Succession Plan Solutions

With the right plan, you can ensure that the business you worked so hard to build will live on even after you retire.

If you own or run a family business, and you want that business to continue after your leadership ends, you need a succession plan. Although succession planning does not have a one-size-fits all solution, if you are like Joe, who owns 100 percent of Success Co. and would like it live on after he retires, you have three basic options for what to do with your business: transfer it to one or more family members, one or more key employees, or some third party.

The following four family situations come up often in practice:

1. The owner either has no children, or none of his children want to or are capable of running the company after his departure. Of course, perhaps one of them could still own all or part of the company, if a professional manager actually ran its day-to-day operations. This is rarely done, however. Instead, this situation prompts the second and third transfer options above. 

2. The owner has only one child, who already works for the company and is capable of running it. This may be the most clear-cut scenario. The only question is how to transfer ownership to that child in the most tax-effective manner.

3. Two or more of the owner’s children are involved in the business. In most of these 
cases, the owner wants each of the children to own an equal number of shares of the business. This creates a problem, however, in that there must be a clear leader (with voting control) to make final business decisions.

Here’s how we typically solve this problem when it arises: We create voting stock (say 100 shares) and non-voting stock (say 10,000 shares). This is a tax-free transaction. The owner of the company keeps the voting stock and control of the company, while the non-voting stock is dividing evenly among the children. When the owner dies, 51 shares of the voting stock, and control of the company, goes to the child who has been identified as the “clear leader.” That child’s non-voting shares are then reduced by the exact number of extra voting shares he receives.

4. At least one of the owner’s children works for the business and is capable of taking over, but the owner also has one or more other children who are not involved in the company. This is a common scenario, and it is also problematic. Typically, the owner will want stock in the company to go only to the children involved in the business, while those who are not involved in the business get other assets that he owns. Of course, often there are not enough other assets to meet the usual goal of treating each child equally. Purchasing second-to-die life insurance can make up the difference.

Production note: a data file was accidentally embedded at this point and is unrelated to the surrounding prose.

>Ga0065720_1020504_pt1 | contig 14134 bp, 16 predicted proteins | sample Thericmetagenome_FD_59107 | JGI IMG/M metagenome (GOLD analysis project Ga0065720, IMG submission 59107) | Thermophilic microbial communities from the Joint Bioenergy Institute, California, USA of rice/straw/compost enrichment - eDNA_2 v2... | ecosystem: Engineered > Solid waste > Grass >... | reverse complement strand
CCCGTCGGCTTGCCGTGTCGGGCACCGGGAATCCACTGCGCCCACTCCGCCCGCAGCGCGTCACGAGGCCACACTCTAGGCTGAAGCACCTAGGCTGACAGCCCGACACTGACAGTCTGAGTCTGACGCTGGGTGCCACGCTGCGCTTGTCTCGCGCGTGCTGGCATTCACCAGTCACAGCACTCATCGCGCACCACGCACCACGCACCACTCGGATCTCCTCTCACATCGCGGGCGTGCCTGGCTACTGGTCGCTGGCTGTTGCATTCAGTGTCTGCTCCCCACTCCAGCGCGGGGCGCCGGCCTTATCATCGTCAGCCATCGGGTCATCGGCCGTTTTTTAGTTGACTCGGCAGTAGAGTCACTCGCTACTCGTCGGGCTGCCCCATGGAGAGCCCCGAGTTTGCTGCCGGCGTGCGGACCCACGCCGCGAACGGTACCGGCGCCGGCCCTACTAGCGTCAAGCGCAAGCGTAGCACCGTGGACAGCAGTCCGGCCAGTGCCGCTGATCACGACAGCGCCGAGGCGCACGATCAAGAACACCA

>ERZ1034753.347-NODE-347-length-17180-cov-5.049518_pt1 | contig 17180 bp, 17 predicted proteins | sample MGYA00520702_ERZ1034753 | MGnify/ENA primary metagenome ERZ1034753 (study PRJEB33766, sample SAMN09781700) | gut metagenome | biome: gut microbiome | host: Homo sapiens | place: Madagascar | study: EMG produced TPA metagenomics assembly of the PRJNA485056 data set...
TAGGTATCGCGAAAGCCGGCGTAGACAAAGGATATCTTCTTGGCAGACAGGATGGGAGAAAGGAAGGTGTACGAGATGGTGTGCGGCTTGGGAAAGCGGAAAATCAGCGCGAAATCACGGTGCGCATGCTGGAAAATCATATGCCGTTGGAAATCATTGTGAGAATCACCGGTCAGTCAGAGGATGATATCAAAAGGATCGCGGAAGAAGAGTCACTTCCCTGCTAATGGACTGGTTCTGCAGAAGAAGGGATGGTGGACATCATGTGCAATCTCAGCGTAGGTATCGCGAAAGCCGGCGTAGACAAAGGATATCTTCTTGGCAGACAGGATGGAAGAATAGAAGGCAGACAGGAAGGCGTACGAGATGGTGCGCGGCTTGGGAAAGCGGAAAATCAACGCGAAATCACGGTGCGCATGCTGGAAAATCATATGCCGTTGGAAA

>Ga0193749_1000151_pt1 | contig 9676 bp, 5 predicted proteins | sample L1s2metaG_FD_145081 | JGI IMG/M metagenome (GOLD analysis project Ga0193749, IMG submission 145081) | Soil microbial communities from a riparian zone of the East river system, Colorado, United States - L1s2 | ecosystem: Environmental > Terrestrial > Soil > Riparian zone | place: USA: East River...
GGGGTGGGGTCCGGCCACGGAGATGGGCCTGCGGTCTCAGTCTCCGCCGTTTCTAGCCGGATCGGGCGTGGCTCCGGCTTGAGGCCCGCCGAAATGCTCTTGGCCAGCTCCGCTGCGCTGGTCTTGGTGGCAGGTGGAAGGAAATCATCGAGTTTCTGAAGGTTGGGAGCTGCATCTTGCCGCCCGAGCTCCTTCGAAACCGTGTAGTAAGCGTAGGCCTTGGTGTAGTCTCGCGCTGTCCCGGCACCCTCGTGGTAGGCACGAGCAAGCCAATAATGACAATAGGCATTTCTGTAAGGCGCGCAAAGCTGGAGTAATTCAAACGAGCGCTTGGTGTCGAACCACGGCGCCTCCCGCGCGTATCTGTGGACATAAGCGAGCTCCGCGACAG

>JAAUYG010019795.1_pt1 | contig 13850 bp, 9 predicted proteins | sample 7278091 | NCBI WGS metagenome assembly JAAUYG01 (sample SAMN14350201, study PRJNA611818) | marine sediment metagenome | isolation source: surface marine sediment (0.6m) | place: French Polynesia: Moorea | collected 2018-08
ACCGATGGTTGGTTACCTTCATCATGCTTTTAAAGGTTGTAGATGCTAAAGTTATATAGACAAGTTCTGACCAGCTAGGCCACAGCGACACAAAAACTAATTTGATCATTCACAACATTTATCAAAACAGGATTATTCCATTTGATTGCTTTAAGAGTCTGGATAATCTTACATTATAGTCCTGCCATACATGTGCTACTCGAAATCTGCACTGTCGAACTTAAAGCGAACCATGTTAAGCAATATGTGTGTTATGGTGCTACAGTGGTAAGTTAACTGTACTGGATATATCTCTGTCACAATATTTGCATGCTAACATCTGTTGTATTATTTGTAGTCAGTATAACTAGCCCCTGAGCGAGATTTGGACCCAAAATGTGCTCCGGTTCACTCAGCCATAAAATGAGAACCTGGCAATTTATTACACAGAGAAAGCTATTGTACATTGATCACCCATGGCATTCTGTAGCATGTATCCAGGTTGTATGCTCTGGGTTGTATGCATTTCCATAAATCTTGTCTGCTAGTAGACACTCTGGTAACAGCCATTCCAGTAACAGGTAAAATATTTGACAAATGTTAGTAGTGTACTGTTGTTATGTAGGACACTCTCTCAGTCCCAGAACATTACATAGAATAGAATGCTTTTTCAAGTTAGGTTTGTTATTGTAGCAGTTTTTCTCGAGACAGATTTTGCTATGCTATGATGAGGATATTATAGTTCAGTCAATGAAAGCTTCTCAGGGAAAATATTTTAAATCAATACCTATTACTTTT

The Tax Problems
The tax costs associated with using the wrong succession plan can produce a never-ending, expensive nightmare. 

Say Joe sells Success Co. to his only child, Sam, for $1 million. Assume the tax rates are 40 percent for income taxes (35 percent federal and 5 percent state) and 40 percent for estate taxes. Joe’s tax basis for Success Co. is zero. To pay his dad that $1 million and cover the $670,000 in income taxes, Sam must earn $1.67 million. And Joe will have to pay a capital gains tax of $200,000, leaving him with only $800,000 for the company. Then, when Joe dies, another 40 percent of that $800,000 ($320,000) will go to the estate tax monster.

Yes, it’s expensive to do succession planning the wrong way.

The Right Way
The right succession plan is actually a two-step process:

Step 1. Recapitalize the business so that there are 100 shares of voting stock (which the owner keeps in order to maintain control of the company) and 10,000 shares of non-voting stock. The non-voting stock is entitled to discounts to its value of 40 percent for tax purposes. In the case of Success Co., valued at $1 million, this means its value for tax purposes is only $600,000.

Step 2. Sell the non-voting stock to an intentionally defective trust (IDT) for $600,000, which will be paid to the owner, in full, with an interest-bearing note. An IDT is the same as any other irrevocable trust except that it is not recognized for income tax purposes. As a result, every penny that the owner receives until the note is paid off is tax free—no capital gains tax and no income tax on the interest income. The company’s cash flow is used to pay off the note, plus interest.

In the case of Success Co., Sam is named the beneficiary of the IDT, so when the note is paid off, the trustee will distribute the non-voting shares to him, but Joe will still own the voting stock and control the company for the rest of his life.

Can the IDT strategy be used to transfer a company to one or more of its employees? Of course it can, but typically the sale price will be the full value of the non-voting stock (before discounts), and the owner will keep the voting stock until he is paid in full. An IDT also can be used by a stockholder to buy out other stockholders.

This article does not cover every possible use of an IDT in succession planning, nor does it describe every nuance, tax trap or exception. It does offer the family business owner a starting point, however.